Brian Kroeger didn't forget about renter's insurance.
"I thought about it," says the 28-year-old musician with local metal rockers City Never Sleeps, who was able to carry his guitars, an amplifier and a 42-inch HD television to safety before fire gutted most of his first-floor apartment a few doors down from Marsolais.
Still, "I lost a lot," Kroeger says, adding, "I thought about getting renter's insurance, but I never got around to it. You don't think it'll happen to you.
"I'm going to get it now," he insists.
Especially now that Kroeger has moved to another apartment in Park Jefferson.
"Not by choice," Kroeger says, "by situation."
Leasing agent Stephanie Nicklas says Park Jefferson is offering fire victims "one month's free rent" if they relocate to another available unit in Park Jefferson, or at Castle Point -- Park Jefferson's sister apartment complex.
Or, victims can opt out of their current lease and get their deposit back should they decide to relocate elsewhere.
Marsolais has moved in with her mother, Mary Beth -- who rushed to the scene Friday morning, threw a blanket on her shivering daughter and whisked her away as firefighters fought the raging inferno.
Tuesday afternoon, Sara and Mary Beth Marsolais returned to Park Jefferson and stood in front of the burned-out rubble of Sara's old corner apartment -- one of 24 units destroyed in Friday's fire -- looking for anything that wasn't too charred to look familiar.
"That's my bedroom," Sara says, pointing toward the burned-out building that just last week overlooked the entrance into the complex across Jefferson from the 32nd Street corner.
"Everything I'm wearing has been donated," she says.
A pair of gray pants, a black jacket and black strapped pumps appear to fit Marsolais perfectly.
"I dug these out of mom's basement," Sara says of the shoes. "The straps are held together by paper clips."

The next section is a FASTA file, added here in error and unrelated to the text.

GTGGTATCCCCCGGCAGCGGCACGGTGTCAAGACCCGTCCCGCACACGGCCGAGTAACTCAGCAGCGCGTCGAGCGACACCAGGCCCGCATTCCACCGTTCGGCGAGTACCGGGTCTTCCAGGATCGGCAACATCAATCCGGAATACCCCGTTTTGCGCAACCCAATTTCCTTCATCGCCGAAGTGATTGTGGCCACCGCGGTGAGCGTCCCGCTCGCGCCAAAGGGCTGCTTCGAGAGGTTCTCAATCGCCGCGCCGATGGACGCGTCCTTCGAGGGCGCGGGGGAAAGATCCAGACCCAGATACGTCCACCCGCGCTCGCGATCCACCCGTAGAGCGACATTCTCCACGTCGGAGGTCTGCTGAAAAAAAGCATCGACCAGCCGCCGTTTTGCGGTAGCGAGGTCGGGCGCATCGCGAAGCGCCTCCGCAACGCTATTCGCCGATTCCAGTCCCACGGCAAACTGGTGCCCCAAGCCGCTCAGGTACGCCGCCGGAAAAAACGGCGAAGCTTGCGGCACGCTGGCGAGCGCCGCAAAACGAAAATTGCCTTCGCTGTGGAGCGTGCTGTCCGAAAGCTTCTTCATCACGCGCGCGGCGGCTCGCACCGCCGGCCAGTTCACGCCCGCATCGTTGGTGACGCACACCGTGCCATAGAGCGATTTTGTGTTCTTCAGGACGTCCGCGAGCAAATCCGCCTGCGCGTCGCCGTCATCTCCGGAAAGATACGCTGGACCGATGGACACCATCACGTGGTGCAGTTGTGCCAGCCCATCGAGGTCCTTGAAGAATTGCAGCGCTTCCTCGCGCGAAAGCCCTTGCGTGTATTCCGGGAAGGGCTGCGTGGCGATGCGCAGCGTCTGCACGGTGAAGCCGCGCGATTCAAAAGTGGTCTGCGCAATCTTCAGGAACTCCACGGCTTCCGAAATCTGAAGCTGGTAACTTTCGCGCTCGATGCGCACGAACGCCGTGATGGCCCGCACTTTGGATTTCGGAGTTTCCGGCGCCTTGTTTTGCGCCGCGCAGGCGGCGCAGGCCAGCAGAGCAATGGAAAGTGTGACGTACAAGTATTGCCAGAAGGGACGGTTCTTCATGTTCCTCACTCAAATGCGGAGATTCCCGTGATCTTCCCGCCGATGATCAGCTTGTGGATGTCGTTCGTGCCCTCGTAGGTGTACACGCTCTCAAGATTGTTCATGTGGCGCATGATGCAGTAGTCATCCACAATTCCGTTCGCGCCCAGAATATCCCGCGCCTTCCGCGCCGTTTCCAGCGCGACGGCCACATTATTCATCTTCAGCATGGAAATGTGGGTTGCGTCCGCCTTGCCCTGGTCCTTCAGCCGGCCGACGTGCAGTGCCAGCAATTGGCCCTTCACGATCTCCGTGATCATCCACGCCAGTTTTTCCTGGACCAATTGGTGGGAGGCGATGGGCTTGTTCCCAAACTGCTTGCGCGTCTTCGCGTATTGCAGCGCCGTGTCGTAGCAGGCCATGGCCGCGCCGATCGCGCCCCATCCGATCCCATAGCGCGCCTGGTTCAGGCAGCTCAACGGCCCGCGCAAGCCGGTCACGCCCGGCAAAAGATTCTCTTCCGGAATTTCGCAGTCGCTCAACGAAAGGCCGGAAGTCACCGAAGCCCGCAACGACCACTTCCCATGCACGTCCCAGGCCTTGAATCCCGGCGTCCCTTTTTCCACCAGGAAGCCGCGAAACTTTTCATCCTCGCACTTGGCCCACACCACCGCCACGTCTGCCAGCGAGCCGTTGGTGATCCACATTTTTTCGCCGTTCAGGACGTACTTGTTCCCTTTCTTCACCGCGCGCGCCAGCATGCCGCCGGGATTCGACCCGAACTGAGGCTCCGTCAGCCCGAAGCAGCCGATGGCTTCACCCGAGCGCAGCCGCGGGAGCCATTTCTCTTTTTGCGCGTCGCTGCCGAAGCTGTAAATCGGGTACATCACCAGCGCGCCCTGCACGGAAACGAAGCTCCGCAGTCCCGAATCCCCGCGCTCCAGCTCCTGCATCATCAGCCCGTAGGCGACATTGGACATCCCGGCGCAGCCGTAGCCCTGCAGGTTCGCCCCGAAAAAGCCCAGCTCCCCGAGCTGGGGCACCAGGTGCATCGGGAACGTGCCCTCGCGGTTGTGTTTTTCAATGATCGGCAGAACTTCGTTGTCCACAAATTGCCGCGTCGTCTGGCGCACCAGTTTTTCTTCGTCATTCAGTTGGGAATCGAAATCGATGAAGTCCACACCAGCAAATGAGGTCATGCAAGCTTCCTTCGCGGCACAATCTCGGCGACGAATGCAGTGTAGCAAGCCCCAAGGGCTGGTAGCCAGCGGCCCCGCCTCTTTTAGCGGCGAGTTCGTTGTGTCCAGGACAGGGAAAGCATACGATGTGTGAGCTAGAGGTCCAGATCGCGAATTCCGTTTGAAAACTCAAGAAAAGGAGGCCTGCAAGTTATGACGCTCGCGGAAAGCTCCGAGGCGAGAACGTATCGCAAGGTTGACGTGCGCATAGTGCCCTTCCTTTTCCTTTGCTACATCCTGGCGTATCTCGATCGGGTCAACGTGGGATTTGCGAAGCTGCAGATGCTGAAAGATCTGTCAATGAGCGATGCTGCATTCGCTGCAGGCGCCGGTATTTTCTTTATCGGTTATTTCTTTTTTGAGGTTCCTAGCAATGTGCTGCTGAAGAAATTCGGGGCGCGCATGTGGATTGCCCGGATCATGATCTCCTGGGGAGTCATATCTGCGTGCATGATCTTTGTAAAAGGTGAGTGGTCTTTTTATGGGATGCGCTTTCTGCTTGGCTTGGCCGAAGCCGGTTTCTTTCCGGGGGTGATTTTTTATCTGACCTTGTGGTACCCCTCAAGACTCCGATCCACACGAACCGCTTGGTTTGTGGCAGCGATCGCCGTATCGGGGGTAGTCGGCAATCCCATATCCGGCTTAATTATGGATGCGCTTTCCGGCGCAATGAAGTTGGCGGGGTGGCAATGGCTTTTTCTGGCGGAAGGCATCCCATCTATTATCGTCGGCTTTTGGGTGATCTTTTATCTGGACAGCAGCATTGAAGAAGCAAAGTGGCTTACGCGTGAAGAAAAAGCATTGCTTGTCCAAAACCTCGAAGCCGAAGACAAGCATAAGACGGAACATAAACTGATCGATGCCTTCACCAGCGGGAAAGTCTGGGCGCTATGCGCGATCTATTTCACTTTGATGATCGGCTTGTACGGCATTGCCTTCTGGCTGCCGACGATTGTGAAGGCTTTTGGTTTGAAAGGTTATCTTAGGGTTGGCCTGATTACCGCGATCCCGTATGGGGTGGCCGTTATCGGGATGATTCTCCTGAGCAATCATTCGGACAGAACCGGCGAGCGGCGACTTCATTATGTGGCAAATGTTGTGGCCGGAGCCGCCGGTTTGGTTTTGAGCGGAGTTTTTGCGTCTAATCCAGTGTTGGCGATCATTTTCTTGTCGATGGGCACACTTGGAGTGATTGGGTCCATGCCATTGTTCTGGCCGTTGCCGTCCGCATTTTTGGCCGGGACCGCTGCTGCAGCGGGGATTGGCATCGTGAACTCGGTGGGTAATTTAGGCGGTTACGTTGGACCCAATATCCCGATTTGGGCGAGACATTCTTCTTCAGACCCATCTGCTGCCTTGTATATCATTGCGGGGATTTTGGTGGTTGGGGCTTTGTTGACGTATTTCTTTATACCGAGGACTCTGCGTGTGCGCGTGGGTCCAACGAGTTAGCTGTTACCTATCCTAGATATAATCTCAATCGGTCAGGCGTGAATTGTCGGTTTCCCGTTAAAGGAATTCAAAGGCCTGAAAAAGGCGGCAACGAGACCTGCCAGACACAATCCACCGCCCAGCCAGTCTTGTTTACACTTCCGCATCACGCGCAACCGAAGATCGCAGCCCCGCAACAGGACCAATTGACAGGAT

Inside Park Jefferson's rental office, clothing, kitchenware and other donated items sit in piles in the lobby for victims to sort through and take whatever is needed.
Nicklas says the room is now too filled up with items to accept any more donations.
Good Samaritans who still wish to help out can take their donations to St. Vincent dePaul Society Thrift Store at Ironwood and Indiana 23, Nicklas suggests.
Meanwhile, word reached Marsolais that a neighbor across Jefferson from Friday's fire scene found a cat matching Pinky's description.
"He's a big fluffy soft cat, white with orange spots," Marsolais says.
Pinky, she adds, also has an identification tattoo inside his left ear.
"I just want to know whether he made it out alive," Marsolais says, "and that he's OK, safe and being taken care of.
"I love him very much, but considering the circumstances, if he could make another family happy, that would make me happy, too."
Circumstances. Fire destroyed everything Marsolais owned, but circumstances dictate that she still has a life to live.
"You can't wallow in your own self-pity," Marsolais says with a smile. "There's no point to it. No good comes from it. You have to stay positive.
"I didn't get out with much, but I got out with myself."